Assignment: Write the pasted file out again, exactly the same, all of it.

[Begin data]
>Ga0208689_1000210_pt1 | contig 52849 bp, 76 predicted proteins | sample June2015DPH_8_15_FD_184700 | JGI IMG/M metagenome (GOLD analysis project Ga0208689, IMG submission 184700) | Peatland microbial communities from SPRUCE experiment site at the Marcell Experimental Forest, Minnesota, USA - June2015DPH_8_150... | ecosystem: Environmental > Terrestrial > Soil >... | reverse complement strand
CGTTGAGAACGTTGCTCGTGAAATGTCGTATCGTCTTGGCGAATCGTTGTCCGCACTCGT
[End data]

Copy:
>Ga0208689_1000210_pt1 | contig 52849 bp, 76 predicted proteins | sample June2015DPH_8_15_FD_184700 | JGI IMG/M metagenome (GOLD analysis project Ga0208689, IMG submission 184700) | Peatland microbial communities from SPRUCE experiment site at the Marcell Experimental Forest, Minnesota, USA - June2015DPH_8_150... | ecosystem: Environmental > Terrestrial > Soil >... | reverse complement strand
CGTTGAGAACGTTGCTCGTGAAATGTCGTATCGTCTTGGCGAATCGTTGTCCGCACTCGT